Abdi ticks all the boxes - Australian Olympic Trials, Day 2
Provided by IAAF
Melbourne, Australia - Left off the Sydney 2000 Olympic team despite winning both the 1500 metres selection races, sixth in the 3000m Steeplechase final in Beijing eight years later, Youcef Abdi made sure of his place in the London 2012 team with a win in today’s Australian Olympic trials (3).
Abdi had bettered the Olympic A-standard three times and needed only to win the trial to become an automatic nomination to the team. Leading all the way, Abdi held off a late charge from Peter Nowill to win, eight minutes 35.29 seconds to 8:35.76.
It looked closer than it was, but a photo-finish win would have sufficed for Abdi who joined Craig Mottram and Jeff Riseley in adding their names to the list of automatic nominations to the team.
Boyd and Samuels among those left to wait until Tuesday at least
Others had more trouble dotting the final ‘i’ and crossing the final ‘t’, notably Alana Boyd. One of the stars of the Australian season, having cleared 4.60-plus three times and then an Australian record 4.76 in Perth last week, Boyd cleared just 4.45 this night and lost on countback to Liz Parnov at the same height.
“I don’t know how it happened,” said a disappointed Boyd. “I can’t explain it. It just wasn’t my day.”
No-one doubts Boyd will end up in the team, probably as early as Tuesday when the first batch of nominations go to the Australian Olympic Committee. Parnov will most likely join her, as she has also achieved the Olympic standard 4.50 this season.
Another facing a nervous wait is 2009 World champion in the Discus Throw, Dani Samuels. Though she made the final in Daegu, Samuels has struggled to return to the heights she reached in and on the way to Berlin. On Saturday night she was close to the 62-metres A-standard with a season’s best 61.30, but that is a distance she was throwing regularly three years back.
Benn Harradine, fifth in Daegu, has also thrown mediocre distances this year, but as a top-eight finisher in the IAAF World Championships he has been pre-selected so can prepare at his own pace.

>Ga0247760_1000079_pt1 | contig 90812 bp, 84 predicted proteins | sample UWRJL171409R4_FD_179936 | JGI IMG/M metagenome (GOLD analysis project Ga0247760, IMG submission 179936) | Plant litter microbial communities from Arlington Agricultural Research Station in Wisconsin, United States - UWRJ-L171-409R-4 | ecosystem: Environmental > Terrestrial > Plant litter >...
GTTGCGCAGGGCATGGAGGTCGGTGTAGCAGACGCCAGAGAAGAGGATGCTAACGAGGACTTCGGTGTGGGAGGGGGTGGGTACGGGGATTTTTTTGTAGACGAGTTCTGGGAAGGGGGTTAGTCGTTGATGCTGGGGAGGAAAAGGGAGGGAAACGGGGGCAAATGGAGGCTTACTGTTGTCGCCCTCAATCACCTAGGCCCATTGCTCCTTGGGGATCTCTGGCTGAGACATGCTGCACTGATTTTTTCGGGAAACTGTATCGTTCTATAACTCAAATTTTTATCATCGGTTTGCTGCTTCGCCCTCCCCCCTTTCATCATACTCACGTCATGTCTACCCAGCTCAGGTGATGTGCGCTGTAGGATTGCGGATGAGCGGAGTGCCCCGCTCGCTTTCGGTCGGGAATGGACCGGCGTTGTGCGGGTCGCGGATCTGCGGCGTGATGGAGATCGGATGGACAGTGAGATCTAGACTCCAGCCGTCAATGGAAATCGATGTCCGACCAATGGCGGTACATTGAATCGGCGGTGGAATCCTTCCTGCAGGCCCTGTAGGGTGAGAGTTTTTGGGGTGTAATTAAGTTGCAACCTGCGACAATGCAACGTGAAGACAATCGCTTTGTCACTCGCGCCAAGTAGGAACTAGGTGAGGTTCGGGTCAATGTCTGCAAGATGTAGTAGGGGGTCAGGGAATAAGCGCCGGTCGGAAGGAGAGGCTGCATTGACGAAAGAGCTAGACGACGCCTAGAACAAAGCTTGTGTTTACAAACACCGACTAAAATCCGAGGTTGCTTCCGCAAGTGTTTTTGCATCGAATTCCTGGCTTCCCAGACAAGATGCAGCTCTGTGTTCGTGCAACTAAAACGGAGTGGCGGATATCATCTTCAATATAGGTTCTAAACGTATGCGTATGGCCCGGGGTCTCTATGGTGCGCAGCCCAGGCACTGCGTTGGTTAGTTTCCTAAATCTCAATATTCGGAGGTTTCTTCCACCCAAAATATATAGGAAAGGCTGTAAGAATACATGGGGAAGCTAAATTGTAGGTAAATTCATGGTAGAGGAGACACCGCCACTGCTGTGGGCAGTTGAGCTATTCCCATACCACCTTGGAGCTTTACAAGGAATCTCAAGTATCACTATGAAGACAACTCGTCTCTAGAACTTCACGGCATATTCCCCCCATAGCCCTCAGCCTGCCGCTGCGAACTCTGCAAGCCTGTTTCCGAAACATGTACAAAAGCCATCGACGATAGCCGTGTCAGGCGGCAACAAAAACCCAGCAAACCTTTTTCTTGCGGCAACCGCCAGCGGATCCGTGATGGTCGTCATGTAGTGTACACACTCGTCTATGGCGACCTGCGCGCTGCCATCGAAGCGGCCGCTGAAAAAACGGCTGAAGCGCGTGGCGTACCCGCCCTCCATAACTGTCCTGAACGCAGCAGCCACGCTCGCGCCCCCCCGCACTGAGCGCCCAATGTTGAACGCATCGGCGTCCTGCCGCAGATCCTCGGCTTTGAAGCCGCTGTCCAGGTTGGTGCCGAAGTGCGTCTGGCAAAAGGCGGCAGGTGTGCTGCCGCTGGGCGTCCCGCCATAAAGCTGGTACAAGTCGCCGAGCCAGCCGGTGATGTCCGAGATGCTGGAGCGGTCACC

Julian Wruck, the young Queenslander who is a former US NCAA champion, threw 61.54 to best Harradine’s 60.51. Wruck, too, is a strong candidate for the Olympic team.
Henry Frayne found a 8.09 effort in the fifth round to add the Long Jump to his Triple Jump win of the first day.
Doha 2010 World Indoor champion Fabrice Lapierre had taken the lead with an 8.00 in the previous round in what was a relatively quiet competition after the excitement of Frayne’s 17.23 in the Triple.
Frayne admitted he had problems coming back from the previous night.
“Eight-20 would have been nice,” he said, “but I suppose I was never going to hit it two days in a row. It’s still my second-longest ever.
“I really put everything into that 8.09.”
Steffensen storms to victory
John Steffensen donned a soccer shirt after his victory in the 400 metres, one of the strongest races at the trials. Melbourne’s national league team is Melbourne Victory. A Melbourne Victory shirt for a Melbourne victory, Get it?
Steffensen continued his winning return to form, his 45.74 putting him almost two metres clear of Ben Offereins (45.96). National champion Steve Solomon was third and Sean Wroe fourth. All should be part of the Australian men’s 4x400 squad in London.
Steffensen has yet to achieve the Olympic A-standard required for an individual spot, but he was happier to befit and healthy again.
“The times will always come,” he said.
Lauren Boden added a trials win in 56.01 to her A-standard for the 400 metres hurdles of two weeks ago. Not enough to guarantee a spot in the London team, but she will almost certainly wind up in it.
Dale Stevenson, who is heading to Istanbul for the IAAF World Indoor Championships, won the men’s shot put with 20.16 metres, his best of the season and his first Olympic B-standard of the season.
Len Johnson for the IAAF